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|After finding a few of Poggio's stories, naturally the quest
was on to find more. Some that were omitted from Edward
Storer's translation are included here. Some of the
omissions were due to the timing of the translation. It
didn't take much to offend folks 100 years ago.
Of course, what bothered them, is not so bothersome today.
To appeal to less puritan souls, this edition had to be
published privately. The translator is different, so a
comparison of the stories that are common to both texts is
interesting in itself. What was considered 'Erotica' in 1930,
is kind of enlightening, too. So, despite the title, no yelling
because it did not meet today's criteria for this genre.
Picture to yourself, as you wonder what the fuss was all
about then, that made this unprintable by the usual
channels, the poor translator trying to write words and
concepts he was barely allowed to think of without guilt! So
if some of the jokes aren't funny, don't blame Poggio. These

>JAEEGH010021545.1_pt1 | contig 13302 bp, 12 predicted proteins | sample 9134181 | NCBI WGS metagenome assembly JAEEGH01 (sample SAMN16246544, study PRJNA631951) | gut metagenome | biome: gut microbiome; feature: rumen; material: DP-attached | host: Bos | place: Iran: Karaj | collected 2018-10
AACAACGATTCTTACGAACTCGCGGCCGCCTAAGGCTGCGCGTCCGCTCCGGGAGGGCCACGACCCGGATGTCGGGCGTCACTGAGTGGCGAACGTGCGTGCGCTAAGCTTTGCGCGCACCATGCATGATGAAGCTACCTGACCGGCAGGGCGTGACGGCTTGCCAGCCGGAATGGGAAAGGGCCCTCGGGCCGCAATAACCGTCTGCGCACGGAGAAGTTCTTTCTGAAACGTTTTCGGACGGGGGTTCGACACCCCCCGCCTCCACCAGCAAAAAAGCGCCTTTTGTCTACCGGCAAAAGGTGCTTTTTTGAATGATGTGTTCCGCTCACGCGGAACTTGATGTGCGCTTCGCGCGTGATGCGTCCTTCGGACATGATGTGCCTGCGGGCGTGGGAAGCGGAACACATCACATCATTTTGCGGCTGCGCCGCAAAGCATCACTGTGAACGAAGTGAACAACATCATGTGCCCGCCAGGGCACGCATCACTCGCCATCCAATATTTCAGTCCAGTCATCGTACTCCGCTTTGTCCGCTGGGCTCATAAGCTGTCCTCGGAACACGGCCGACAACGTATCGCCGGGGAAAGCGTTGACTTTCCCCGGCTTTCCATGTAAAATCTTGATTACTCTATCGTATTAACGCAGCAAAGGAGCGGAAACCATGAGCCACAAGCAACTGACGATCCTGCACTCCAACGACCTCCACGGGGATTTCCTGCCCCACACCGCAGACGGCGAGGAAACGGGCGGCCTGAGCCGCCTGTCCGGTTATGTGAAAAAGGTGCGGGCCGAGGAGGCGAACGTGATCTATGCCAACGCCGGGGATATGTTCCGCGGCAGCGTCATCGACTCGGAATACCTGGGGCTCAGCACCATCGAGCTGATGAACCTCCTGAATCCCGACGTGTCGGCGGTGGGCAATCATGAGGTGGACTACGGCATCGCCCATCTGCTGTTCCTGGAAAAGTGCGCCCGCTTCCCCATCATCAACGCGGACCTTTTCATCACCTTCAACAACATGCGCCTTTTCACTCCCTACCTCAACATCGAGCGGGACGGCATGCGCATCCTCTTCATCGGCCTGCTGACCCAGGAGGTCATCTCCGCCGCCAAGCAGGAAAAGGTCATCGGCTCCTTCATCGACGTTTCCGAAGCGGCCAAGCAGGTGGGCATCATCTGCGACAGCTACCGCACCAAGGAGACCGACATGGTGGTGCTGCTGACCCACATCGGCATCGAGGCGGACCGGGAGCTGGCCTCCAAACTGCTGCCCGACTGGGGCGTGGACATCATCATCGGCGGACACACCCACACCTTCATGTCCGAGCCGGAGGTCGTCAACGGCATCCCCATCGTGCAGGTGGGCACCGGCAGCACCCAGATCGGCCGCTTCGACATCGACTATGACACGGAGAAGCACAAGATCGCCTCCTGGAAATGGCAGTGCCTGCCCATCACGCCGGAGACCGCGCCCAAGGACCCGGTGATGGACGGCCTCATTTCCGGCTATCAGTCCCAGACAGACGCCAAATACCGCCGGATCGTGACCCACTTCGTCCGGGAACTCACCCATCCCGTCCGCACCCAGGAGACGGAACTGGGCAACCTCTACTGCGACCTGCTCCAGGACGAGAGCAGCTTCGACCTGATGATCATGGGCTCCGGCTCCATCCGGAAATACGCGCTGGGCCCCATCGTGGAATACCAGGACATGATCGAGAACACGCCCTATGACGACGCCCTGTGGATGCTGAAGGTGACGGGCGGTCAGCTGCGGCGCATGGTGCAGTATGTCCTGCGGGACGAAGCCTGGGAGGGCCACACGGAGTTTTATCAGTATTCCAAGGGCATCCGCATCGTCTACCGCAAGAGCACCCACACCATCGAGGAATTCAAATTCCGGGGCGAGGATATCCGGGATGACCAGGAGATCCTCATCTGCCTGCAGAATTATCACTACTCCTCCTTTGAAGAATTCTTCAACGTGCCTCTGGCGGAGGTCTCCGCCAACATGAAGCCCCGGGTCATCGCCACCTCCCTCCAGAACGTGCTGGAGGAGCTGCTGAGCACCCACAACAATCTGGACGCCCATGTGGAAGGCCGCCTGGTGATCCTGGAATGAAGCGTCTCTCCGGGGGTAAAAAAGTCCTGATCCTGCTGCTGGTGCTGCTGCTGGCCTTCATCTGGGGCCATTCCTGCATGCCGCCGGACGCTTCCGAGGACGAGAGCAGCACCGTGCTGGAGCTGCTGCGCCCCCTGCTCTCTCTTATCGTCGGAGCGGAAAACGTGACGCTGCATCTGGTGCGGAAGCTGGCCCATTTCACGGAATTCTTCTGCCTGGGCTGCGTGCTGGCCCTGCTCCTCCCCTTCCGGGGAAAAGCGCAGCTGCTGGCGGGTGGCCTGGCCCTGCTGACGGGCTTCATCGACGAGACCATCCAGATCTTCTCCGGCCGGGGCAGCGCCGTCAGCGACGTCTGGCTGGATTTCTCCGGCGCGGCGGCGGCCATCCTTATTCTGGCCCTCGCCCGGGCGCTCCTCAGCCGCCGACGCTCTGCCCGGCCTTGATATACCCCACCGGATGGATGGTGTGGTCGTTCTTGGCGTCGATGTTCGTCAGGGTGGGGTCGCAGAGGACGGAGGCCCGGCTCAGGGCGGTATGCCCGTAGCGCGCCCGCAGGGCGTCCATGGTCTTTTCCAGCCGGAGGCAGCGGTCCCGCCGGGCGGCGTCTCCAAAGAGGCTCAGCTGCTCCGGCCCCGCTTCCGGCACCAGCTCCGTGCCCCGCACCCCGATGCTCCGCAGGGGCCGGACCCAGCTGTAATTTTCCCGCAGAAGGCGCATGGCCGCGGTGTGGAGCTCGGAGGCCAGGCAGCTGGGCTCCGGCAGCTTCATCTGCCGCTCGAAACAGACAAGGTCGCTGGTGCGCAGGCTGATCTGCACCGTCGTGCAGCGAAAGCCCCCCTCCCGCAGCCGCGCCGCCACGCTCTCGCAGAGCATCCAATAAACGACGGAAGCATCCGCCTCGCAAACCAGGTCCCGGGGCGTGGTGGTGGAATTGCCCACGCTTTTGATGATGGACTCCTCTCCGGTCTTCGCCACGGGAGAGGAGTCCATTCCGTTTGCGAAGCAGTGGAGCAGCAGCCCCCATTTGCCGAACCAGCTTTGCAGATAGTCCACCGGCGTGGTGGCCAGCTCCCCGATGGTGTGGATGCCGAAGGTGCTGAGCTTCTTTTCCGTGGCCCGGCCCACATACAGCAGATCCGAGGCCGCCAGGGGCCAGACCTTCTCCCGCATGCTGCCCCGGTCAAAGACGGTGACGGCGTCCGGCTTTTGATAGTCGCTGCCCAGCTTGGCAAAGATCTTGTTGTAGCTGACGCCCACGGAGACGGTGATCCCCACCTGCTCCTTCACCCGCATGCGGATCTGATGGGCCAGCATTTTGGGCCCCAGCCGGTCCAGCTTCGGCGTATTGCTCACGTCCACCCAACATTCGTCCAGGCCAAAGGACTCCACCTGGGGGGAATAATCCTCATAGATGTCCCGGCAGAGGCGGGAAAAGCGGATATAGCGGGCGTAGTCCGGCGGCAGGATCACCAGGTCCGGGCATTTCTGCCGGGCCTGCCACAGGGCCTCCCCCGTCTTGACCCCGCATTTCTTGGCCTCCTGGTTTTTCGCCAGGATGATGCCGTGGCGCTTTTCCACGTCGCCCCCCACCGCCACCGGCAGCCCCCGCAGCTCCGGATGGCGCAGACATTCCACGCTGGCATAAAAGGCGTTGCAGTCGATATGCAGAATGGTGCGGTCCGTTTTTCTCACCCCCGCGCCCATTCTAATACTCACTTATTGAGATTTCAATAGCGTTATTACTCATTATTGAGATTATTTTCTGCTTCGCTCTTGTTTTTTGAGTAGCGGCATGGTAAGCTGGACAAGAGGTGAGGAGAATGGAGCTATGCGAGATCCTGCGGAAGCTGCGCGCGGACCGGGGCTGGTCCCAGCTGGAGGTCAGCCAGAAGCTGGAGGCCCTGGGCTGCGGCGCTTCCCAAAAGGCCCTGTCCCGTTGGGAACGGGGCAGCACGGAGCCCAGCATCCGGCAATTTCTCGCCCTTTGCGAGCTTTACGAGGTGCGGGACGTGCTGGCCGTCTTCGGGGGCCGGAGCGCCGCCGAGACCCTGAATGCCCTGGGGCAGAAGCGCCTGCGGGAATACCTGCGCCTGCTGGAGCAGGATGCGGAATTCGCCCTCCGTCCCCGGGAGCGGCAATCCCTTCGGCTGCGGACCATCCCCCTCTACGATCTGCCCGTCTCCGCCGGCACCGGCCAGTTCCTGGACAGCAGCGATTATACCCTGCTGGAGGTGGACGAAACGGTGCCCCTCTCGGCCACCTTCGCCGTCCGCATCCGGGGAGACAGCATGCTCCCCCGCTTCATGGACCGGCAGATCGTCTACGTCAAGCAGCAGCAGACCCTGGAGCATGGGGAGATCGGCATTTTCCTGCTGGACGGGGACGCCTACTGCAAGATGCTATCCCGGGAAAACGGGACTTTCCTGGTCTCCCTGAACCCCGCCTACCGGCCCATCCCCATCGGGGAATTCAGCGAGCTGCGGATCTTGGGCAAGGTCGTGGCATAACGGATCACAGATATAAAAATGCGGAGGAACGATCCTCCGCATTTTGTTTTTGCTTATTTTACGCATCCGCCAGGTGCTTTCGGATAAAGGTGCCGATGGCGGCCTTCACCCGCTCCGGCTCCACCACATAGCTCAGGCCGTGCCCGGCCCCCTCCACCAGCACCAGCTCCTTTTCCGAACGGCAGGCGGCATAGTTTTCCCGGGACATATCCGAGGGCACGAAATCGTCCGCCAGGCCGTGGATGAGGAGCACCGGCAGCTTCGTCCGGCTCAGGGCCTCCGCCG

stories were International Best Sellers in the 15th century.
If any aren't successful, the difficult task of
cross-generational translation is partially to blame. Your
job, to appreciate them, is to imagine how a top writer and
humorist would transform the words into a howlingly
funny, slightly bawdy story today. That was the effect when
they were written, so use your imagination here and enjoy:
The Facetia Erotica of Poggio Fiorentino
Be sure to read the Introduction and Postscript by Poggio.
That might be the best part of the book of all, it was not
included in Storer's edition.
The translator remains anonymous along with the artist
who made the accompanying woodcuts.
We hope that you don't agree with the translator's opinion
that the jokes told must represent the views and ethics of
the teller and his audience. That is like saying that an actor
that portrays a murderer, is one himself! This is a common
conclusion formed by many historians or critics that is
senseless and leads to equally silly conclusions at times.
But enough chat. Scurry on to the book.